Dispelling Myths About Miracle Diets: A Nutrition Expert's Perspective

In this article, a nutrition expert shares insights on miracle diets and provides tips on safe and healthy eating habits. Learn about the dangers of fad diets, the importance of seeking guidance from a specialist, and the role of physical activity and mental well-being in overall health.

Dispelling Myths About Miracle Diets: A Nutrition Expert's Perspective
The "miracle diets" affect our health and emotional state. Photo by Diana Polekhina on Unsplash

According to Elvira Sandoval Bosch, coordinator of the Human Nutrition Sciences program at the Faculty of Medicine, there are no miracle diets that can help us lose weight and no foods that are 100% good or bad. Instead, it's important to focus on the way we consume food and how often we eat and to do so in a safe way, with the help of a nutrition expert.

During her virtual talk, "Miracle diets, not so miraculous," organized by the university's Más Salud Program, Sandoval Bosch emphasized that those who promote miracle diets are generally not related to Nutrition Science. She reminded the audience that these diets or weight loss products often promise a change in body composition, but without the supervision or control of a specialist.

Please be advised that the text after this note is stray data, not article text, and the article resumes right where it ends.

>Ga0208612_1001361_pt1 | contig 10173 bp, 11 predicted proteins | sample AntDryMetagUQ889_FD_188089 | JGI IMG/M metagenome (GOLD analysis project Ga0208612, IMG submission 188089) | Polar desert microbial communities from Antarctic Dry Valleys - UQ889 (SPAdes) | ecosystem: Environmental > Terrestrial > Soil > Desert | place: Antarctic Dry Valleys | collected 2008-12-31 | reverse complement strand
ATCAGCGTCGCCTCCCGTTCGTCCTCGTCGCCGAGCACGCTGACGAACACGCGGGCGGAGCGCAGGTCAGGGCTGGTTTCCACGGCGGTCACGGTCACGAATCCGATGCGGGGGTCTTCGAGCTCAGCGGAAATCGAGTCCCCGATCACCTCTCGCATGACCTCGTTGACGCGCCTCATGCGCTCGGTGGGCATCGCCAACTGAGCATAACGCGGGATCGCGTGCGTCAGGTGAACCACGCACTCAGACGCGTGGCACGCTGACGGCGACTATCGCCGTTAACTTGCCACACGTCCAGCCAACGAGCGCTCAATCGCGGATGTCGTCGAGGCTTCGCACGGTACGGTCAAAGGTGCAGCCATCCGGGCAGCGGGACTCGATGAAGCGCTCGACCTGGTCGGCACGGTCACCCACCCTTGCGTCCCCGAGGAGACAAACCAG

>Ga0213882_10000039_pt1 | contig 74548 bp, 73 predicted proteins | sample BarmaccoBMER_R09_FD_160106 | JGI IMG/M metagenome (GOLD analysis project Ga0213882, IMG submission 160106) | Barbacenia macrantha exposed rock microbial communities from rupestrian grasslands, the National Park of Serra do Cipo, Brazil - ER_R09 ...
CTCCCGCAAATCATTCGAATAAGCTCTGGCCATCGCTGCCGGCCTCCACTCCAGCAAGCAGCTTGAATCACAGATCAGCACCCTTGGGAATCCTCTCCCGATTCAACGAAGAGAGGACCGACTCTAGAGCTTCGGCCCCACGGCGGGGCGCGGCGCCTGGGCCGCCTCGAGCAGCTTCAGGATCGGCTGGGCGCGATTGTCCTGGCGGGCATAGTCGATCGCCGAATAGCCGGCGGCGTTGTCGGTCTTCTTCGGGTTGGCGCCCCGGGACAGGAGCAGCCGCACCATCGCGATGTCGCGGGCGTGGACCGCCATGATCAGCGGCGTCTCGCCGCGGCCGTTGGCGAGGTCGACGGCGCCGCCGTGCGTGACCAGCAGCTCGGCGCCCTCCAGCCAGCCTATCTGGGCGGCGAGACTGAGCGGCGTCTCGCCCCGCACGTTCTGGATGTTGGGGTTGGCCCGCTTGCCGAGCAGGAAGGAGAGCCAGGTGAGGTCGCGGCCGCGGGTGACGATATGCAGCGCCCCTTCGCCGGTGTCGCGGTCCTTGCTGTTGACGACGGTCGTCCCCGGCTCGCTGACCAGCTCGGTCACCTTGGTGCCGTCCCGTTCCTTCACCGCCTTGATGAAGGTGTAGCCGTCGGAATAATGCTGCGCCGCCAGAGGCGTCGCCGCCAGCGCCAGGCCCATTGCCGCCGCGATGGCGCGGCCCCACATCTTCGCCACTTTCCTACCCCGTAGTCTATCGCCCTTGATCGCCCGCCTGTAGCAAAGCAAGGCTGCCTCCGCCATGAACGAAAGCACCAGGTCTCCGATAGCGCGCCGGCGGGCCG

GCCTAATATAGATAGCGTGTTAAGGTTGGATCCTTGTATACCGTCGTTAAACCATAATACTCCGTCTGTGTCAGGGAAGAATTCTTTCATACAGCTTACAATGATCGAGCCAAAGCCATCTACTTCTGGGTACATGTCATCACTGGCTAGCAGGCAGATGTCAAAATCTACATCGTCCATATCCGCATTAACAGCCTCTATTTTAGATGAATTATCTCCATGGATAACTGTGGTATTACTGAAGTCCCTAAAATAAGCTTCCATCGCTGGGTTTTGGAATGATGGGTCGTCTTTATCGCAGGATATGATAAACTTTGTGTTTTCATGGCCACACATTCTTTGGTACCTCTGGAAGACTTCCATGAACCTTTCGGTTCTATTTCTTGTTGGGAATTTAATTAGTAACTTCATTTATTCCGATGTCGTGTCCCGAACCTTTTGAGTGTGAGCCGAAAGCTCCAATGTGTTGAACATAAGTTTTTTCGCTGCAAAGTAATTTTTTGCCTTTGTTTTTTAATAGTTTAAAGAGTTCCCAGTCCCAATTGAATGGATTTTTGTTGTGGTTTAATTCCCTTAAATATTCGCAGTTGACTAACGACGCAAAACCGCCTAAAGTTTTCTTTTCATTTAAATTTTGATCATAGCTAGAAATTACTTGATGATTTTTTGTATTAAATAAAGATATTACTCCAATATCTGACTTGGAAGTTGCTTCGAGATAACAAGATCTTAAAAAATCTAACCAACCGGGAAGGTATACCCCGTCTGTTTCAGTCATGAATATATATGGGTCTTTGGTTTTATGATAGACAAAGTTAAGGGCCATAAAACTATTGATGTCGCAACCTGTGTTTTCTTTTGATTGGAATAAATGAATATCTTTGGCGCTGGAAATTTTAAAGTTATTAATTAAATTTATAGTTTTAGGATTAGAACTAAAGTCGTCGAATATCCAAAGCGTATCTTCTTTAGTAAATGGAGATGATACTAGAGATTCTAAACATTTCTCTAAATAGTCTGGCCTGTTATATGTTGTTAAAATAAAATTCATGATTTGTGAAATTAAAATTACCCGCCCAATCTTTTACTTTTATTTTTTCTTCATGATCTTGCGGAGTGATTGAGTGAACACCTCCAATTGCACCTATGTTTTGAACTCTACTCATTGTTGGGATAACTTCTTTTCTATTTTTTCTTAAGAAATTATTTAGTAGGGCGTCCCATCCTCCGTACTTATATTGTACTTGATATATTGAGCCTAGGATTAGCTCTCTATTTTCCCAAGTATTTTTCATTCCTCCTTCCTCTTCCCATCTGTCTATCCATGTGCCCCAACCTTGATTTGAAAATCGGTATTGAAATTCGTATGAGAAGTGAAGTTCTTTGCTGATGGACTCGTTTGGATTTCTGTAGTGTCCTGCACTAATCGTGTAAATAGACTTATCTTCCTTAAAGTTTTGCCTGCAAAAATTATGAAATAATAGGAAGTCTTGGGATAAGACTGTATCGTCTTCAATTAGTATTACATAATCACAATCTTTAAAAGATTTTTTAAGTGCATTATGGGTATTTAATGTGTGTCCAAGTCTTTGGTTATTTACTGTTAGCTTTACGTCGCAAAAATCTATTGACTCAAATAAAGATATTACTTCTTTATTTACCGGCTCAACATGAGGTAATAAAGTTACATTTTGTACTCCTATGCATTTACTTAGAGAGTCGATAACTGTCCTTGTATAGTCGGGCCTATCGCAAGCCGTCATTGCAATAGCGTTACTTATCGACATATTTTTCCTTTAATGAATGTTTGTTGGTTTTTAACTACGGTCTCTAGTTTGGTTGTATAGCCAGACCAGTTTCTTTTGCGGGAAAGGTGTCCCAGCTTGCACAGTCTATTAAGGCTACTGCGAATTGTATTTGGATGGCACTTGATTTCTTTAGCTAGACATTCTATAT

Sandoval Bosch emphasized that nutrition is a science, not an opinion and that creating a diet plan requires taking into account various factors, including age, sex, and activity levels. While weight is just a number, she stressed the importance of feeling good about ourselves and accepting our bodies, while still striving for wellness and good health.

Mexico has a high prevalence of overweight and obesity in both adults and children, and Sandoval Bosch urged the audience to reflect on how these conditions can impact our health and change our bodies. She recommended improving eating habits and cautioned against following fad diets, which can be harmful to our health and mood.

Sandoval Bosch also warned against charlatanism in the field of nutrition, noting that some call themselves "nutritionists" without proper training or education. To improve our diet and overall health, she suggested adding physical activity and reducing sedentary lifestyles, along with regular visits to a nutritionist or family doctor, and taking care of our sleep and mental well-being.

Finally, Sandoval Bosch emphasized that there is no "magic" number of meals per day, but rather that specialists generally recommend three main meals and two snacks to help regulate hunger and make more selective food choices.